December 26, 2015
I am not sure about this, as the idea came from this blog by Karen McChesney on A Sweet Life. The way she wrote the blog, I am sure that those with type 1 diabetes agree with her feelings.
As a person with type 2 diabetes, I admit I have many misgivings about what she describes and would never allow myself to have the blood glucose readings she describes having for several hours. Many of those in our support group are talking about this and are wondering why we don't feel this way. We know that people with type 1 diabetes are afraid of hypoglycemia and we have to wonder several things.
First, are they not taught how to use correction injections and if they over bolus too often. Allen, who had a recent A1c of 5.1 percent, said he is at a loss to understand type 1 people. He said that eating a low carb, high fat food plan should prevent the problems she described. Ben asked why anyone would let his or her blood glucose levels remain in the 200's for several hours.
Ellie (a type 1 herself and an honorary member of our support group) asked if we would listen to her. She agreed with our food plan and said too many people with type 1 diabetes eat normally and plan on covering the extra carbohydrates with insulin. While she said she does not agree with this, it explains why many people yo-yo up and down and when they have lows over correct and then need to bolus for the hyperglycemia.
Ellie is a freshman in college this year and says that her type 1 friends ridicule her for her low carb, high fat meal plan and don't understand why she does not have lows and uses so little insulin. She then tells them about the support group she belongs to at home that are all type 2 people, most follow this food plan, and many have A1c's in the low 5%'s. When asked what her A1c is, many are surprised that she is also between 5.0 and 5.5%. She has only had one person ask her about her food plan, but after a few days, rejected it saying she did not like feeling hungry all the time.
She said she advised her to increase her fat percentage and add a little more salt. She finally discovered the person was following the advice of her mother to also eat low fat and realized that it was a no win situation and her friend normally had an A1c above 7.0% and had gained 20 pounds in her first semester of College. After that she decided not to talk about her A1c and her meal plan. She just thanked us for our support and being there when she needed our help, by answering her questions directly or through her parents. She asked us to pass on a special thank you to Brenda's daughter for her nutritional help. Tim said we would and we thanked her for her input.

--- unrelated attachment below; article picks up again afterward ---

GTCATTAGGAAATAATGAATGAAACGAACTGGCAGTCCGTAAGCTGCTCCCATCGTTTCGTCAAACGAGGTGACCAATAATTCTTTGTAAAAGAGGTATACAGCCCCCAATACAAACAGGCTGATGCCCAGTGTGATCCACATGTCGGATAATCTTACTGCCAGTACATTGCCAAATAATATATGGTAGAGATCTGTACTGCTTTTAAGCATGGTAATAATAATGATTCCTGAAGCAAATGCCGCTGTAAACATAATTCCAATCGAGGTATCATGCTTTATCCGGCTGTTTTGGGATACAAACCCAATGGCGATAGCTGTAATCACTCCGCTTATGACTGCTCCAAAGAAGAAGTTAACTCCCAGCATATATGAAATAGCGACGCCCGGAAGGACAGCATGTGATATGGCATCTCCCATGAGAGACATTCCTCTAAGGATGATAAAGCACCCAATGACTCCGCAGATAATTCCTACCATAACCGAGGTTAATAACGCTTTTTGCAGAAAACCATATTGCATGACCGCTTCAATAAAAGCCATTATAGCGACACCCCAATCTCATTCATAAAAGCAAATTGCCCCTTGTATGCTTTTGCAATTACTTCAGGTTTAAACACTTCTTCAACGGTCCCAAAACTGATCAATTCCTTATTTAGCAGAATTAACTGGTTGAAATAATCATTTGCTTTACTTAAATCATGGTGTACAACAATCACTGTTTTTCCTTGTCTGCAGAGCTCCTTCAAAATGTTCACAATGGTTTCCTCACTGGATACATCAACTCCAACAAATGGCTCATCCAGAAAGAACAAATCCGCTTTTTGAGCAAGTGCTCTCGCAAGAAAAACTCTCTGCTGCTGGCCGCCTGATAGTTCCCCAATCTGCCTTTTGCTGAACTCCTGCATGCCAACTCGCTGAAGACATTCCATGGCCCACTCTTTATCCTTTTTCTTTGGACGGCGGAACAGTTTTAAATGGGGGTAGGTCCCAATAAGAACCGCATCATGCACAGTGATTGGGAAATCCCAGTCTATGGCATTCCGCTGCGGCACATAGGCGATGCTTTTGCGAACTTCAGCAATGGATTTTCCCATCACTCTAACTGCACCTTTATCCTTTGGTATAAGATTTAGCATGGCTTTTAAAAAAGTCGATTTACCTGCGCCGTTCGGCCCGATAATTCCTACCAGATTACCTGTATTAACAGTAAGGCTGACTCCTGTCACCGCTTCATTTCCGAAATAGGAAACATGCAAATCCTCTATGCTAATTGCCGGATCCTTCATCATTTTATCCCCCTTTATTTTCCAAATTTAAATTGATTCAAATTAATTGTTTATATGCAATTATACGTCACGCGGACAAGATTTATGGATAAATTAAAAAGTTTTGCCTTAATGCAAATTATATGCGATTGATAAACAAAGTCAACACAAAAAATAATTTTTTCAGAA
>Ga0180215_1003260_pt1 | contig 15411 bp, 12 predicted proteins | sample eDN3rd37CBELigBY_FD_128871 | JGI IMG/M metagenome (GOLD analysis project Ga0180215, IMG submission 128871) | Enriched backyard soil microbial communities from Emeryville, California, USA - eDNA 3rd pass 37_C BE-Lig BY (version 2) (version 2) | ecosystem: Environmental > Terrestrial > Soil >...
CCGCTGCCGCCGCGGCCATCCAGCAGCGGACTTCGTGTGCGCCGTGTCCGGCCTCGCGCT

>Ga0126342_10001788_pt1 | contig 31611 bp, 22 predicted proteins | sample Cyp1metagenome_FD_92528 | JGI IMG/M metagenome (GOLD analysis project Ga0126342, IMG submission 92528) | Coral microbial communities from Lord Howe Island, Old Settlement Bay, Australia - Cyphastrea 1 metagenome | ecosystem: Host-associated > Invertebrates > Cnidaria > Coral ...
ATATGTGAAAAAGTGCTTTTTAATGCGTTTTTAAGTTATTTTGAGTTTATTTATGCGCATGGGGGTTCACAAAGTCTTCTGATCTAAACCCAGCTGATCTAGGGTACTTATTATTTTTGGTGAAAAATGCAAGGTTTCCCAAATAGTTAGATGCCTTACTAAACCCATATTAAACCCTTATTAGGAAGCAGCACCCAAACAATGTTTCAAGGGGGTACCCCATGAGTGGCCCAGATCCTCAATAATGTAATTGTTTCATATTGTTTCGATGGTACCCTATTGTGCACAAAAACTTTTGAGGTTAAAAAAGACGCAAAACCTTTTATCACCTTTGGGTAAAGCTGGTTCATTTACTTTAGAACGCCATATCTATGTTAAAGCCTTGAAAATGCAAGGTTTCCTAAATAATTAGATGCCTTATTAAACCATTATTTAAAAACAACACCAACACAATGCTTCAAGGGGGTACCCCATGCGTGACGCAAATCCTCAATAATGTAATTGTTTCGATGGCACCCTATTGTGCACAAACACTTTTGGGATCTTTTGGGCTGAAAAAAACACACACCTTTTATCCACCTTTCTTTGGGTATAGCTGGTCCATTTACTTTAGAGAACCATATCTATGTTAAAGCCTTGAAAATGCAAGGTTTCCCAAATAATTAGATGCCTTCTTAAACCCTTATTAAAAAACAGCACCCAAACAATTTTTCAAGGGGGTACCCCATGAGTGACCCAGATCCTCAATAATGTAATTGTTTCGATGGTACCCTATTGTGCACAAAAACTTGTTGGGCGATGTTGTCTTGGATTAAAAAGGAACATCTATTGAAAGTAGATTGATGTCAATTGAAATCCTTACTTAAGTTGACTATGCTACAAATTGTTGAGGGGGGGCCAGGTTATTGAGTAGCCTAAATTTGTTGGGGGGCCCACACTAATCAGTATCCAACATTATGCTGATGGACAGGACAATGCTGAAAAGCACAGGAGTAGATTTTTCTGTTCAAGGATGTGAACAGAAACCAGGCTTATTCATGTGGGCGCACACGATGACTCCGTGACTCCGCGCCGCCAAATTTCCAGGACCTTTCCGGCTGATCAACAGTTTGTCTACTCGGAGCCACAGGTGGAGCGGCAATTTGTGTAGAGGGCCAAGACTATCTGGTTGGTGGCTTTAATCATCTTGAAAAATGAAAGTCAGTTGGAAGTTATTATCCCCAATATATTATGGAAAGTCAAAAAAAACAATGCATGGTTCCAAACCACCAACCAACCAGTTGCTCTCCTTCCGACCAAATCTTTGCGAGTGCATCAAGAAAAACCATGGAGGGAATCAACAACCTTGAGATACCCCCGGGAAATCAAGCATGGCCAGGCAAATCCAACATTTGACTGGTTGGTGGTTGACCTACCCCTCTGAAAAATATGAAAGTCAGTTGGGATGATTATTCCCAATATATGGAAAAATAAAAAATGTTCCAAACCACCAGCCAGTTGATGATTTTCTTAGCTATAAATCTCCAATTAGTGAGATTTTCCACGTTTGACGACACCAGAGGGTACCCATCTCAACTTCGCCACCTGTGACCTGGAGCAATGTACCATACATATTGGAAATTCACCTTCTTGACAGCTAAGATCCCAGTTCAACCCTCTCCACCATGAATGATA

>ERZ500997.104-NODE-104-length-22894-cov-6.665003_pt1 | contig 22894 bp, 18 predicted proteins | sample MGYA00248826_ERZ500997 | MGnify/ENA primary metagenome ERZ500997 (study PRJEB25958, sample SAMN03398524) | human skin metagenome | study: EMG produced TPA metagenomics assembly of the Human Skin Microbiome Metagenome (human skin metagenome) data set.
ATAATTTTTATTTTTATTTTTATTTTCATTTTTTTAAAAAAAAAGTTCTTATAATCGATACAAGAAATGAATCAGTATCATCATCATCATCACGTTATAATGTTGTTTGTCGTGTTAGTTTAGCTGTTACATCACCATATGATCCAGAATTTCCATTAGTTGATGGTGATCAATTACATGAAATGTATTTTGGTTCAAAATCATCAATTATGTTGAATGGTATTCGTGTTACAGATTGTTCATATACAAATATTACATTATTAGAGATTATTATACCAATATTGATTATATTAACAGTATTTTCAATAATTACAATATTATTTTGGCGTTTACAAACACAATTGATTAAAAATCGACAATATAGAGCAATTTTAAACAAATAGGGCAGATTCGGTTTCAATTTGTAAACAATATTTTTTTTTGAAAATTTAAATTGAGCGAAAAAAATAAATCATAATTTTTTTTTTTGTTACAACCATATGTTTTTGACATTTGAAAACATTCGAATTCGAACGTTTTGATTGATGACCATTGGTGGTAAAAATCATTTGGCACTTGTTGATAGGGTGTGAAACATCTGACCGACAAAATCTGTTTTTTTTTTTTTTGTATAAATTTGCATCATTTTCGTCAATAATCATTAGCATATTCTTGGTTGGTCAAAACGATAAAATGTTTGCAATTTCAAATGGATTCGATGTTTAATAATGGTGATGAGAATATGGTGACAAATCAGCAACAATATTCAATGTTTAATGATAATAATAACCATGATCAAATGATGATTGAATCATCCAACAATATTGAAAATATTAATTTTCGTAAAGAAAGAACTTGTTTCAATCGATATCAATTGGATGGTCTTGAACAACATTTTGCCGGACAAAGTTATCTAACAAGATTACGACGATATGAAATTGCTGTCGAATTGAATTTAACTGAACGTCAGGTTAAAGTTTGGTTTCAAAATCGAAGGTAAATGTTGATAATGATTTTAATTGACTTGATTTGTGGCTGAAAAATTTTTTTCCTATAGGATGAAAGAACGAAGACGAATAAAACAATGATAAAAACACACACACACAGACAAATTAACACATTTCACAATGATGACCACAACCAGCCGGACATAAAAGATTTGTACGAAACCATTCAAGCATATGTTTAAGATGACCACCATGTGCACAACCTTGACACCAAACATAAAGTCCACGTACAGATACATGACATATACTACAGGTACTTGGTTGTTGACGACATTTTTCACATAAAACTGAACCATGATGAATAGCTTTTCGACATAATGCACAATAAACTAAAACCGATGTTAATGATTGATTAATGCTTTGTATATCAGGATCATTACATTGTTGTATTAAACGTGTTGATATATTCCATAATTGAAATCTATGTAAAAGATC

Barry said that explains a lot, and we need to remember that our food plans work for us and we know they do. Other people need to experiment on their own to discover whether they can use the low carb, high fat food plans.
Our support group does not believe guilt should be any reason to diminish our
our diabetes management or our level of blood glucose maintenance. We all know that other variables can make our diabetes management more difficult, such as stress, illness, lack of sleep, and many other variables, but we need to have our diabetes held in check by what we eat and how we manage our blood glucose levels.
December 25, 2015
When you talk to your doctor, have a list of all other medications and/or supplements you're taking - both prescription and over-the-counter. Sometimes, side effects are caused by two or more drugs reacting negatively together, and you may not need both.
Keep in mind that a new symptom may actually be a drug side effect. If you don't give your doctor the whole story, he may diagnose you with another condition entirely, and prescribe another drug to treat it.
There are a lot of factors that go into side effects -- not just the medication itself," Owen says. "You may be able to prevent them by avoiding alcohol or certain foods, or by making other small changes to your diet or lifestyle."
For example, if you take an antidepressant that helps you feel better but also causes you to gain weight, you may have to pay more attention to your nutrition and exercise plan.
Some medicines, like cholesterol drugs and blood thinners, may not work as well if you eat grapefruit or foods high in Vitamin K. Grapefruit can also make the cholesterol and blood thinners become toxic to your body. Other drugs may make you sensitive to the sun, so wear sunscreen or cover up outside.
It's smart to do your own research about your medicine. Read the label and all the instructions that come with your prescription. Talk with other people who have similar health problems. Please search reliable sources on the Internet.
If you read or hear about another drug that may have fewer side effects, ask your doctor or pharmacist about it. Side effects of newer medications may not be as well known as those on the market for years, so you might ask about switching to an older, more proven drug.
Never stop a medicine or change your dosage without your doctor's approval, especially if you're being treated for a serious health condition. You need to take some medicines, like antibiotics, for a full course to avoid getting sick again. Others don't work as well if you skip a dose, cut it in half, or take it with or without food.
You may be able to tolerate some side effects, especially if they're temporary or if the pros outweigh the cons. But, if a bad drug reaction puts you at risk for more medical problems or seriously affects your health, it may be time for a change. Always notify your prescribing doctor and explain what is happening.
Medications that cause dizziness, for example, can increase your risk of death or serious injury from falling, especially if you're an older adult. And treatments that affect your ability to enjoy time with friends or romantic partners may not be your best option if alternatives are available. If you are one of the elderly, make sure that the doctor will be monitoring you until you are sure that the drug can be effective and that your body is receiving the intended benefits.
Sometimes it takes a bit of trial and error, but often you can find a medicine that works without affecting your quality of life. Also, ask the doctor about whether grapefruit is a problem with a drug and follow the instructions carefully. Some foods need to be avoided with a few drugs.
December 24, 2015
This article has some excellent advice that many people chose to ignore. Yes,
prescription drugs heal us when we're sick, ease our pain when we ache, and prevent or control long-term conditions. But sometimes, even when they do the job they're supposed to, they have unwelcome side effects.